The various equity markets in the Far East ex Japan sector have had diverging performance since the ...
The various equity markets in the Far East ex Japan sector have had diverging performance since the beginning of the year and fund managers are having to be very selective in their asset allocation to beat the index.
Ashok Shah, fund manager at Old Mutual Asset Managers, says that some of the smaller markets, such as Indonesia, the Philippines and Thailand, have been out of favour since the beginning of the year.
All three markets are down approximately 30% year to date. Overall, he sees them as still embedded in the Asian crisis of three years ago, and although the economic conditions have improved the political and corporate environments have not.
"In Indonesia, investors have been concerned about the violence in the outer provinces, the lack of strong leadership, the state of the banking system and a recent run on the currency," he says.
"I expect it will take many months for it to come out of the turmoil and since the Indonesian equity market is already such a small part of the index, we have chosen to ignore it.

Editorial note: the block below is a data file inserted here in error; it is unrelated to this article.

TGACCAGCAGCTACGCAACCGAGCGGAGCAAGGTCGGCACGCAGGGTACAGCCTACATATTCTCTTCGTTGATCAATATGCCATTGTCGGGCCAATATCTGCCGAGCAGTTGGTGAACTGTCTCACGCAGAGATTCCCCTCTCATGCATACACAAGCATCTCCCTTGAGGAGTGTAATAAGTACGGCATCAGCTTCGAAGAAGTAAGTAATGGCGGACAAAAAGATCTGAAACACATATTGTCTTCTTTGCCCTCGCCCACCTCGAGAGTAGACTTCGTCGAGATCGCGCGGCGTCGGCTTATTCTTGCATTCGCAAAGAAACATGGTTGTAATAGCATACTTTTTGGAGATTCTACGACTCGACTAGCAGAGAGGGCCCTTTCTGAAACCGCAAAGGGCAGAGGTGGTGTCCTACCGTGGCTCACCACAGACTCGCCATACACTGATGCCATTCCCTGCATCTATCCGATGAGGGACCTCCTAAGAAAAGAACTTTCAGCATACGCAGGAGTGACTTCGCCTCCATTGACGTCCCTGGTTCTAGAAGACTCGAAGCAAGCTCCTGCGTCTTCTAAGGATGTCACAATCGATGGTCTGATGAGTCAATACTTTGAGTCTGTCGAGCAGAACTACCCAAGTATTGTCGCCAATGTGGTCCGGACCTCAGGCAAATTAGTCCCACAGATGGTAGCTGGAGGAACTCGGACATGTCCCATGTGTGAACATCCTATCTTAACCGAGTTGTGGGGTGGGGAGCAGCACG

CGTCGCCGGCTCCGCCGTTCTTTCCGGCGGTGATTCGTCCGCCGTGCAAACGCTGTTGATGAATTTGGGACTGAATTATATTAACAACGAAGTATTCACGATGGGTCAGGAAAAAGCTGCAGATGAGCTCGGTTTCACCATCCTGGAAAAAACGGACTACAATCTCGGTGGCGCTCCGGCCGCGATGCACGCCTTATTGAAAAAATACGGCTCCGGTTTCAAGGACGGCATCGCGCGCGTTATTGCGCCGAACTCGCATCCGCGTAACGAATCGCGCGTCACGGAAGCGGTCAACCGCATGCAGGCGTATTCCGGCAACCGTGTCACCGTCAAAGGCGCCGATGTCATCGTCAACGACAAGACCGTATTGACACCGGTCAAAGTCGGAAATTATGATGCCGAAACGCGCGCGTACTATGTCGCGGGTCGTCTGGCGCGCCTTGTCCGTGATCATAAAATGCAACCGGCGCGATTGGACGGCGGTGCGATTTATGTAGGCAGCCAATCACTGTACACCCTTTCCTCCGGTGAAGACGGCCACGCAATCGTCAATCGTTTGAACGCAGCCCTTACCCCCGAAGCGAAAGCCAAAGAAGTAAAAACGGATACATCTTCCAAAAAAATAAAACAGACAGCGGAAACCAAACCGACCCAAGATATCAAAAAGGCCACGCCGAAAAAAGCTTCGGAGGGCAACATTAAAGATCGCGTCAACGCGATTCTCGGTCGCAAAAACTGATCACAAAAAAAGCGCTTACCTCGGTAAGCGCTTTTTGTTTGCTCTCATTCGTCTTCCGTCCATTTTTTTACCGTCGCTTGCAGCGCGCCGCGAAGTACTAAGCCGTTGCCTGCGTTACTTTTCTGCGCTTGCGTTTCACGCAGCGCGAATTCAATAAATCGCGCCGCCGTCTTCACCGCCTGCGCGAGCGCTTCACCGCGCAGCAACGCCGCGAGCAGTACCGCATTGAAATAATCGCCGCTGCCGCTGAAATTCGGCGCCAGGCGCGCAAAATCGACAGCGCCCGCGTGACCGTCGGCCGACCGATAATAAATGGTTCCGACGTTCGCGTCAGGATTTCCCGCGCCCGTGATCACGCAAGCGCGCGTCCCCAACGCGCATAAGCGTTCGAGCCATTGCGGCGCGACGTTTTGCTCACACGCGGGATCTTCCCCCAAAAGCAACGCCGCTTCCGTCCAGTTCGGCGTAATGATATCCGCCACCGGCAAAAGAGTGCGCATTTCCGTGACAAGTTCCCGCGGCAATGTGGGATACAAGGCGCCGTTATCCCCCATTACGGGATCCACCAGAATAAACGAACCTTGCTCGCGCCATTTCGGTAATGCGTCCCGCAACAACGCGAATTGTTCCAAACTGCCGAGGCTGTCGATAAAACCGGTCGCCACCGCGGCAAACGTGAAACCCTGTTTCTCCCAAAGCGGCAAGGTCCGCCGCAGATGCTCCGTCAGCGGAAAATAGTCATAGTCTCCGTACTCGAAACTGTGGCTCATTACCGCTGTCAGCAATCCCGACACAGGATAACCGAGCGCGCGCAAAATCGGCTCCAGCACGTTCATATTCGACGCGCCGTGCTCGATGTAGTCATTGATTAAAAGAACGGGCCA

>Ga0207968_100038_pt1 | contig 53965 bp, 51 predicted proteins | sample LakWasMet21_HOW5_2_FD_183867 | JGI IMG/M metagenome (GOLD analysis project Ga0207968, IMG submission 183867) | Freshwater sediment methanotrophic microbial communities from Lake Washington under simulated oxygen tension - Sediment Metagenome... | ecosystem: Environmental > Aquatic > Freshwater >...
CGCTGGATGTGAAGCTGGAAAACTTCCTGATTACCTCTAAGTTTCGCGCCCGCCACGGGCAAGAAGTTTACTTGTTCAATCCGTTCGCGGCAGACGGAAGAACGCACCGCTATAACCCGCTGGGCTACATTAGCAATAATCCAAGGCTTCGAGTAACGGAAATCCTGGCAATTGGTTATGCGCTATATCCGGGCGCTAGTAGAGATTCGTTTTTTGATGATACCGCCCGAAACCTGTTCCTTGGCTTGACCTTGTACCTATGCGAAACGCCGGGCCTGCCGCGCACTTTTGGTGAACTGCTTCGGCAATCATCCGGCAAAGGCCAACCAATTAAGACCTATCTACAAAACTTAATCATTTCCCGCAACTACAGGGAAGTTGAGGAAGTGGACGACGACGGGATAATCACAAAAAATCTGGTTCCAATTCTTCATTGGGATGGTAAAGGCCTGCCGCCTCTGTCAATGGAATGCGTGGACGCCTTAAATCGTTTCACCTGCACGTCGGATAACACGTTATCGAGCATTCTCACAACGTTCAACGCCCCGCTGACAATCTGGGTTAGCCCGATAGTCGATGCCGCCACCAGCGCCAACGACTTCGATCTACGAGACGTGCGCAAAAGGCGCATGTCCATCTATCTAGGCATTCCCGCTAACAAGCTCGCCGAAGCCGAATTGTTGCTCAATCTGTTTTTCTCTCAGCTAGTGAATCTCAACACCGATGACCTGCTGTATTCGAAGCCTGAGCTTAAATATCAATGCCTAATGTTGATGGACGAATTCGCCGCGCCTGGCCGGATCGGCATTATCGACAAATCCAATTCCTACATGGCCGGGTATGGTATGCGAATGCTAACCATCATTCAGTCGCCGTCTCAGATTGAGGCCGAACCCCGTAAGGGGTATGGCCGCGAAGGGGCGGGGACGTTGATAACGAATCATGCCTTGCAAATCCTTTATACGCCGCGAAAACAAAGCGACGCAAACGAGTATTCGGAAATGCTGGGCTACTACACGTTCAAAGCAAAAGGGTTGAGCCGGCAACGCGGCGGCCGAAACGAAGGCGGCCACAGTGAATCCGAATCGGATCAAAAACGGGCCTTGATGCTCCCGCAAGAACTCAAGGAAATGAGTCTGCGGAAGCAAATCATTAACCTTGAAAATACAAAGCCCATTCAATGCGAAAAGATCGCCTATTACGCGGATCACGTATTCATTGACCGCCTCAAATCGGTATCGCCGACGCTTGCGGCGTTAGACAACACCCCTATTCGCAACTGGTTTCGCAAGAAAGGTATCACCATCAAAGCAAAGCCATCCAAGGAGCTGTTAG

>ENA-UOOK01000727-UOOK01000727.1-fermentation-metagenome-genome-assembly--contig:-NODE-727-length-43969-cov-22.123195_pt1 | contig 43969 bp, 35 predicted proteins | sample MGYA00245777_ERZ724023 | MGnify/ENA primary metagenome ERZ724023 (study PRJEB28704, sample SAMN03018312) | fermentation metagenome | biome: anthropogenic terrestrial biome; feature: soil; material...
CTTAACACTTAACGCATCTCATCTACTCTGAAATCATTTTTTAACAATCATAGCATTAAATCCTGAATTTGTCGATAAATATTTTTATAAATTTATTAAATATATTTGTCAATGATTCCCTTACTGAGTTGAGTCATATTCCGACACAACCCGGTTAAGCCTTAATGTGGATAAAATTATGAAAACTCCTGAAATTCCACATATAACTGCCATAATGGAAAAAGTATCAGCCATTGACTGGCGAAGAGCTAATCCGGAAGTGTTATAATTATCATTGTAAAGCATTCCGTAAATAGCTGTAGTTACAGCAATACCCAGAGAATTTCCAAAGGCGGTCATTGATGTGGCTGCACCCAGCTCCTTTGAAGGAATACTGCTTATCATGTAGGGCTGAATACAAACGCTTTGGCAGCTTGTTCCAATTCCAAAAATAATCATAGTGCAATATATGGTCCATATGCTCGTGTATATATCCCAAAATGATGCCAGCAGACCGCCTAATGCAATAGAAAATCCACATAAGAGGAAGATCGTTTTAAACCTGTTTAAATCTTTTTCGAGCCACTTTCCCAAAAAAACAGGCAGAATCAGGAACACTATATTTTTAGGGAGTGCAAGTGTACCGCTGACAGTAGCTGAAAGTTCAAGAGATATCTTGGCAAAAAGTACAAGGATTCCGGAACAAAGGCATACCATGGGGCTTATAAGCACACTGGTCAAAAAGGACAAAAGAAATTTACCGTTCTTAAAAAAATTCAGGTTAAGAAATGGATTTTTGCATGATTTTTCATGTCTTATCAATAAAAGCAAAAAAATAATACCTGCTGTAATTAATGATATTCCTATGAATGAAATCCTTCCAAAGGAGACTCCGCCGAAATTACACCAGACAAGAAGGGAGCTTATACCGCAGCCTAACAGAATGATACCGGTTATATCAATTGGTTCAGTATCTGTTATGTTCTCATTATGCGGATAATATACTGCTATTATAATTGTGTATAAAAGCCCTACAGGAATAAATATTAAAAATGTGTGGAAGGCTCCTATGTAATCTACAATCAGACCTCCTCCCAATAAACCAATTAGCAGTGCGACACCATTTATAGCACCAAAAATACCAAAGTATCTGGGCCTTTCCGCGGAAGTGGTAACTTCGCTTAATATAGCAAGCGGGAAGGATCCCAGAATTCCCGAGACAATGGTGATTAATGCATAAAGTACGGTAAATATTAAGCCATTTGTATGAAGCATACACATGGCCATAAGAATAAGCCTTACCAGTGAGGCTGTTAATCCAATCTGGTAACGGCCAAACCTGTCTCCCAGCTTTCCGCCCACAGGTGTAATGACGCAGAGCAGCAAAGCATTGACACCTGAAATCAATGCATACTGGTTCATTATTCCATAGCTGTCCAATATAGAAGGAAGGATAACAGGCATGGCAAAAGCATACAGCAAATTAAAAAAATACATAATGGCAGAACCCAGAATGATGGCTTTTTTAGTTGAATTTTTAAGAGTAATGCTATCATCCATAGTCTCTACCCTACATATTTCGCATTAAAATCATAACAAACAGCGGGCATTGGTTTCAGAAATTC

"The Philippines equity market is suffering from the accusation of cronyism in the government, rising bond yields and falling foreign investment. Although share prices look cheap, it is best to be underweight the market for now.
"Although the political situation in Thailand appears quite stable, the equity market is concerned about the level of non-performing loans and the lack of transparency at the Thai central bank. It was recently announced that there is $20bn more overseas borrowing than had been announced before."
One of Ashok's favourite markets is Korea, which he says is driven by demand for technology, and there are no signs that this is slowing down. His major concern there is a potential programme to expand capacity because of high levels of capacity utilisation.
He says: "Of course, the way it works usually is that everybody adds capacity at the same time, which means pressure on interest rates and possible oversupply in the future."
Ashok's funds have a full weighting in Taiwan. He believes that although posturing with China will continue, most investors are getting used to it and prefer to focus on economic fundamentals. With good growth and low inflation, the market is seen as a good long-term bet.
Hong Kong is showing signs of having come through the worse of the downturn, according to Ashok. Domestic demand is picking up and the property market is improving. As long as interest rates are not seen as having much higher to rise, the market should be supported.
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